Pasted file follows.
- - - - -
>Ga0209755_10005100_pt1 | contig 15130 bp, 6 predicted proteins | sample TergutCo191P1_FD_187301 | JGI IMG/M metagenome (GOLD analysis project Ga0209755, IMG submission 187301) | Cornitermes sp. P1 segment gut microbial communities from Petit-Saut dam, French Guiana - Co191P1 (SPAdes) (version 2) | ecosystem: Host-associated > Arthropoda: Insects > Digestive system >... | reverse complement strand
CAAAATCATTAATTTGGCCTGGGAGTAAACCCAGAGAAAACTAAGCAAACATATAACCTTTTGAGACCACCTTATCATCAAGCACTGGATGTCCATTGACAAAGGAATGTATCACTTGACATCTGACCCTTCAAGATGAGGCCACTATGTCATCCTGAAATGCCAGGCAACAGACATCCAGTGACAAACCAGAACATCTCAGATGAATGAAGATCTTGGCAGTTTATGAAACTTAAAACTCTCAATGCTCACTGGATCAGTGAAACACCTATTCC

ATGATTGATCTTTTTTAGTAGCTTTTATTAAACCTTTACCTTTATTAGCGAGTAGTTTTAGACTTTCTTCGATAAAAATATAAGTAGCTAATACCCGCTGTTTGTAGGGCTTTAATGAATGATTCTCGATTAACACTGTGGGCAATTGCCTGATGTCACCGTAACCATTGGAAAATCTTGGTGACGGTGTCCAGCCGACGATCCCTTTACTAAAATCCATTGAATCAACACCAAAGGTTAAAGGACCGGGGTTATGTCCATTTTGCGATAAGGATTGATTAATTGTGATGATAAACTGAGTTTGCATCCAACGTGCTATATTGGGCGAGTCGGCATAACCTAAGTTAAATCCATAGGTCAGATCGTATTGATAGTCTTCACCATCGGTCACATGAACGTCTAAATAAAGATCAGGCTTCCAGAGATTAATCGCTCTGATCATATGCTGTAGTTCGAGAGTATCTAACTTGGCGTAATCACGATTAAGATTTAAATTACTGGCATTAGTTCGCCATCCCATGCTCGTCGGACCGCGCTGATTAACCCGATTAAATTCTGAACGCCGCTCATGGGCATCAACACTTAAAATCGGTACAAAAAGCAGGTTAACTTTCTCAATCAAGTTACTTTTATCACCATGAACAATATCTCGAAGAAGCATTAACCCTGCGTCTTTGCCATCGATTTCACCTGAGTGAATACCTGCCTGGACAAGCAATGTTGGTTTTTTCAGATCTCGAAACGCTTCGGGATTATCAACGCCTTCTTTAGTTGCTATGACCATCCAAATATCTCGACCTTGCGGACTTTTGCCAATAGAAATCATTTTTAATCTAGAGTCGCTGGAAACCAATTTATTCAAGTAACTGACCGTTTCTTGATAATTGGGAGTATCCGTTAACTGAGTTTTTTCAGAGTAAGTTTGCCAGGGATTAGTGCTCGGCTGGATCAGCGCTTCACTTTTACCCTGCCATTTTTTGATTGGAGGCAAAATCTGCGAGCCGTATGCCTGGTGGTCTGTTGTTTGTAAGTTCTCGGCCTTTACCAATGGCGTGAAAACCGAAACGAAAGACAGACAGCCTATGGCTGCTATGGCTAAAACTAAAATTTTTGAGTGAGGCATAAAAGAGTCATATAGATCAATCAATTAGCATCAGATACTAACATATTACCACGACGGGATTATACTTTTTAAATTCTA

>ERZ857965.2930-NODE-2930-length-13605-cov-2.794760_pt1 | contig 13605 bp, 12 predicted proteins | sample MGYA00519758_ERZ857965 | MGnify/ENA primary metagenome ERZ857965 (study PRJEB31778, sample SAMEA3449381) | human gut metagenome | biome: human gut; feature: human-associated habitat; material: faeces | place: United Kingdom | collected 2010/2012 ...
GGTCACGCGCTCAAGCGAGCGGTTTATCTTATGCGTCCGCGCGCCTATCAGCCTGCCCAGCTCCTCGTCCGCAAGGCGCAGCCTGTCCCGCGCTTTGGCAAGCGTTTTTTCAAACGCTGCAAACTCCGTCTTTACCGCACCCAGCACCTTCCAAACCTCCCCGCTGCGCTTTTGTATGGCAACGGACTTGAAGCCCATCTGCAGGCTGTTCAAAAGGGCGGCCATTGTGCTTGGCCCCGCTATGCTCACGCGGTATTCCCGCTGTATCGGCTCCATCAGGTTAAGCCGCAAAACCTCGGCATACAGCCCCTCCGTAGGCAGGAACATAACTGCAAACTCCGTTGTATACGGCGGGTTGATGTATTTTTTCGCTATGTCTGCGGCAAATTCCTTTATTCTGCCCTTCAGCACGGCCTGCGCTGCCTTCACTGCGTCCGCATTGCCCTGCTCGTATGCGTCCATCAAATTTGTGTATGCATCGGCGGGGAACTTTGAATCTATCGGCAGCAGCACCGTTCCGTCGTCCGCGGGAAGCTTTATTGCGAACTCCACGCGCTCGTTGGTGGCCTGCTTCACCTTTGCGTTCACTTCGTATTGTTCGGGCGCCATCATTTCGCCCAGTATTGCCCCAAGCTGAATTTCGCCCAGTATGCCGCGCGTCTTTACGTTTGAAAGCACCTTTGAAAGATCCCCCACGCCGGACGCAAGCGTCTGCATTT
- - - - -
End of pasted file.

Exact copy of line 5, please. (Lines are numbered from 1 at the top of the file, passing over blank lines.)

GGTCACGCGCTCAAGCGAGCGGTTTATCTTATGCGTCCGCGCGCCTATCAGCCTGCCCAGCTCCTCGTCCGCAAGGCGCAGCCTGTCCCGCGCTTTGGCAAGCGTTTTTTCAAACGCTGCAAACTCCGTCTTTACCGCACCCAGCACCTTCCAAACCTCCCCGCTGCGCTTTTGTATGGCAACGGACTTGAAGCCCATCTGCAGGCTGTTCAAAAGGGCGGCCATTGTGCTTGGCCCCGCTATGCTCACGCGGTATTCCCGCTGTATCGGCTCCATCAGGTTAAGCCGCAAAACCTCGGCATACAGCCCCTCCGTAGGCAGGAACATAACTGCAAACTCCGTTGTATACGGCGGGTTGATGTATTTTTTCGCTATGTCTGCGGCAAATTCCTTTATTCTGCCCTTCAGCACGGCCTGCGCTGCCTTCACTGCGTCCGCATTGCCCTGCTCGTATGCGTCCATCAAATTTGTGTATGCATCGGCGGGGAACTTTGAATCTATCGGCAGCAGCACCGTTCCGTCGTCCGCGGGAAGCTTTATTGCGAACTCCACGCGCTCGTTGGTGGCCTGCTTCACCTTTGCGTTCACTTCGTATTGTTCGGGCGCCATCATTTCGCCCAGTATTGCCCCAAGCTGAATTTCGCCCAGTATGCCGCGCGTCTTTACGTTTGAAAGCACCTTTGAAAGATCCCCCACGCCGGACGCAAGCGTCTGCATTT